Richard H. Knipp came to Columbia around 1938 as a carpenter with nothing but a car, a shovel, a shirt on his back and a lot of determination.
With no formal education and through hard work and frugality, he became the owner of a major construction company that has left its indelible mark on Columbia.
Mr. Knipp died from a heart attack Wednesday, April 21, 2004, at Boone Hospital Center. He was 89.
Harold Knipp said his brother first came to Columbia after reading a news article that said Columbia was headed toward a building boom. He got a job at the MU carpentry shop. Though he originally planned to move on to Springfield, the opportunities in Columbia persuaded him to stay.
Mr. Knipp founded Knipp Construction Co. in 1945 and was the owner and developer of many commercial projects in Columbia. He built the Columbia Chamber of Commerce building, the original Columbia Public Library and several churches. He also built and renovated most of the schools in the Columbia School District until the 1990s.
By looking at Mr. Knipp, you would never know he was a wealthy man, said friends. He wore the same shoes for 30 years and would drive his cars until they fell apart.
“You can’t judge a book by its cover,” said Steve Shufelberger, general manager of Knipp Construction since 1982.
His oddness and kindness were other traits that friends remember most. “They broke the mold when they made this man,” Shufelberger said.
“He was certainly unique,” said Monsignor Michael Flanagan of Our Lady of Lourdes, the church Mr. Knipp attended.
Though he gave work a lot of effort, Mr. Knipp was also active in many community and professional groups, including the Lions and Elks clubs, the Woodhaven Board of Directors, the Kansas City Teamsters Board, the Builders Association and the Association of General Contractors. He was also a fourth-degree member of the Knights of Columbus.
“Columbia was very much a part of his life,” Flanagan said. “He liked it because he could bloom here.”
Mr. Knipp represented the First Ward on the Columbia City Council from 1963 to 1973 and from 1979 to 1981, making him the longest serving councilman in Columbia history. He then served on the Planning and Zoning Commission until 1989.
One of Knipp’s proudest moments on the council was helping to establish Columbia Regional Airport, according to reports in the Missourian archives.
“He had a vision for Columbia,” Shufelberger said, adding that Mr. Knipp helped write Columbia’s city charter. “Columbia has far exceeded what he believed it would be.”
A quiet man, Mr. Knipp chose his words carefully.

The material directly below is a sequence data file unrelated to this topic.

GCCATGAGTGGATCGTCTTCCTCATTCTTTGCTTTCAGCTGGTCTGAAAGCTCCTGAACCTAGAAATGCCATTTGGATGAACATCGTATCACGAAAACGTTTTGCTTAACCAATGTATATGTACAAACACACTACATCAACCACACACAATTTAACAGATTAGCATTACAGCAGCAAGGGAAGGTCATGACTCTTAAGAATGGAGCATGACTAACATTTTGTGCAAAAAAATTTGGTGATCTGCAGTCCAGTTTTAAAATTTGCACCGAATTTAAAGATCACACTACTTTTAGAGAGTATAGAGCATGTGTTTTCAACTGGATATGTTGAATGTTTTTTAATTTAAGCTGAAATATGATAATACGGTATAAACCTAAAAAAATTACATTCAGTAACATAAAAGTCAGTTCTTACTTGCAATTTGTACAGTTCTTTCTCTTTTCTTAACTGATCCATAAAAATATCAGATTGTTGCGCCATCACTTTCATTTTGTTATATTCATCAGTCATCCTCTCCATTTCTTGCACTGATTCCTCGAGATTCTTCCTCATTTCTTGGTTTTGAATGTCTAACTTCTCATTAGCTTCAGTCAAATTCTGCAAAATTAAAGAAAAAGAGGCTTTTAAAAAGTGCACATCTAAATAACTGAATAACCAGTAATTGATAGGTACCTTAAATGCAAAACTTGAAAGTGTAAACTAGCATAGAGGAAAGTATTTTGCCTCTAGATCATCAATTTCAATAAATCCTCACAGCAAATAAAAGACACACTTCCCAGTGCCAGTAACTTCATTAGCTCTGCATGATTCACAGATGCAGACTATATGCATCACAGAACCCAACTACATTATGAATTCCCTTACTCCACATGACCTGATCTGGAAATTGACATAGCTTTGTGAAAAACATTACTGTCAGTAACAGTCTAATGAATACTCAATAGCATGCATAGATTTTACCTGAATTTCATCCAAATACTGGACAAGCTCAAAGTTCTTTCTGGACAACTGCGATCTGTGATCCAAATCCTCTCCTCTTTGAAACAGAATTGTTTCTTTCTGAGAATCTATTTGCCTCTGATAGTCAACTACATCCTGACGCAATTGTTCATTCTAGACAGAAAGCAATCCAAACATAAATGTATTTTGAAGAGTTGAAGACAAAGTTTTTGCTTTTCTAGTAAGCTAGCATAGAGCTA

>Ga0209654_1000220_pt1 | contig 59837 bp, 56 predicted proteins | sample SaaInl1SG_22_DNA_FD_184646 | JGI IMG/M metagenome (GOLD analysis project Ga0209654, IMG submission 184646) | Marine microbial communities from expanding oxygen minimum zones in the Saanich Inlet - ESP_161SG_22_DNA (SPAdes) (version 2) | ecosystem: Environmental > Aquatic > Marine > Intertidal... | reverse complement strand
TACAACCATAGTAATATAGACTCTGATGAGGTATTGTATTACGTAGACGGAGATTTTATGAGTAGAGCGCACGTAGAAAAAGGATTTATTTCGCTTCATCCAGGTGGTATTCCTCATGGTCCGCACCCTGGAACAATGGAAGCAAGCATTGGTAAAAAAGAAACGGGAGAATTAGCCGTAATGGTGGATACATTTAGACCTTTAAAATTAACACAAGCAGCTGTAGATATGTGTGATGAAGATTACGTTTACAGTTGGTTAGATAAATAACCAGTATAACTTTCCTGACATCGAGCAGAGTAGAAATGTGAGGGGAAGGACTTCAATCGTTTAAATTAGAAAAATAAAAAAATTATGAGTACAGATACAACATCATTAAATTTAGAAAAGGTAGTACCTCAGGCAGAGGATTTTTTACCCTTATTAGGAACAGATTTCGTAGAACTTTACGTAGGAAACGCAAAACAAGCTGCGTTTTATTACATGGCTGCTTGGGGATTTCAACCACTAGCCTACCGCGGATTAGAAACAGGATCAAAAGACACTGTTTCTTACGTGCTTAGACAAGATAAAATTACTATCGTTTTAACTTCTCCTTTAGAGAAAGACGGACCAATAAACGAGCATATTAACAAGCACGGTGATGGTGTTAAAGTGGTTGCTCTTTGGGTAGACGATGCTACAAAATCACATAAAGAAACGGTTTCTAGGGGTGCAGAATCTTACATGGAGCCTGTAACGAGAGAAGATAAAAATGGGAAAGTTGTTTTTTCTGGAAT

“When he spoke, he always spoke in knowledgeable sound bites,” said Steve Willey, who served with Mr. Knipp on the planning commission. “Everything he seemed to say was good and solid and thoughtful and based on his long knowledge of Columbia.”
Mr. Knipp was known among friends as being extremely frugal. He even saved napkins from McDonald’s, Shufelberger said. Even so, he was no Scrooge. His generosity was also notable.
Mr. Knipp donated the painting of the Pony Express rider that hangs behind the dais in the city council chambers. He also donated the chambers’ ceiling.
Upon his death, Mr. Knipp left $100,000 to the city of Columbia in honor of City Manager Ray Beck.
“It was a big surprise to me,” Beck said, commending Mr. Knipp’s service to the city. “He never allowed his private ownership to interfere with the best interests of the city. He just had a real interest in the good of Columbia.”
Though Mr. Knipp never had children of his own, he always liked to help them in whatever way he could. He sponsored a number of Little League Baseball teams. Most notably, he built and gave to the Great Rivers Council of the Boys Scouts of America the building on Fay Street that still serves as its headquarters.
Jim Reed, a friend and former treasurer for the Boy Scouts, said the building was estimated to cost around $500,000.
“He loved children, and he wanted to help young folks,” Reed said. “It’s just the greatest thing in the world.”
Willey remembered an example a few years ago of Mr. Knipp’s generosity. He said Mr. Knipp renovated a house that a woman had started renting from him around 1949. All the years she lived there, her rent never increased from $75 per month.
Mr. Knipp was just the kind of a man that felt “fair is fair and honest is honest,” Willey said. He would never do anything that would hurt someone else, he said.
Reed, who described Mr. Knipp as a mentor, met him in the early 1950s. One of his fondest memories of the friendship that lasted more than 60 years came during the advent of color television. Mr. Knipp had placed a couch and color TV in the backroom of the office building they shared, and he invited Reed to use it at will. So Reed and his children each Sunday would gather at 6 p.m. to chomp popcorn and watch the “The Wonderful World of Disney.” Mr. Knipp would usually join them, he said.
“He was just a grand old fella,” Reed said.
Mr. Knipp was born Nov. 14, 1914, in Tipton, Mo.to Carl H. Knipp and Rosa E. Hartman Knipp. He attended St. Andrew’s Catholic School in Tipton, Bueker School District in Moniteau County and Fortuna High School in Fortuna.
Survivors include a longtime companion, Norma Cunningham of Columbia; two brothers, Harold S. Knipp and Raymond A. Knipp, both of Tipton; and a sister, Clarine M. Dolson of Kansas City.
Services, officiated by Monsignor Flanagan, will be at 10 a.m. Saturday at Our Lady of Lourdes Catholic Church, 903 Bernadette Drive. Visitation will be from 3 to 8 p.m. today at Memorial Funeral Home, 1217 Business Loop 70 W., with a prayer service at 7:30 p.m. Entombment will be at Memorial Park Mausoleum.
Memorials may be sent to the Boone County Historical Society, 3801 Ponderosa Drive, Columbia, Mo., 65201, or St. Andrews Catholic School, P.O. Box L, Tipton, Mo., 65081.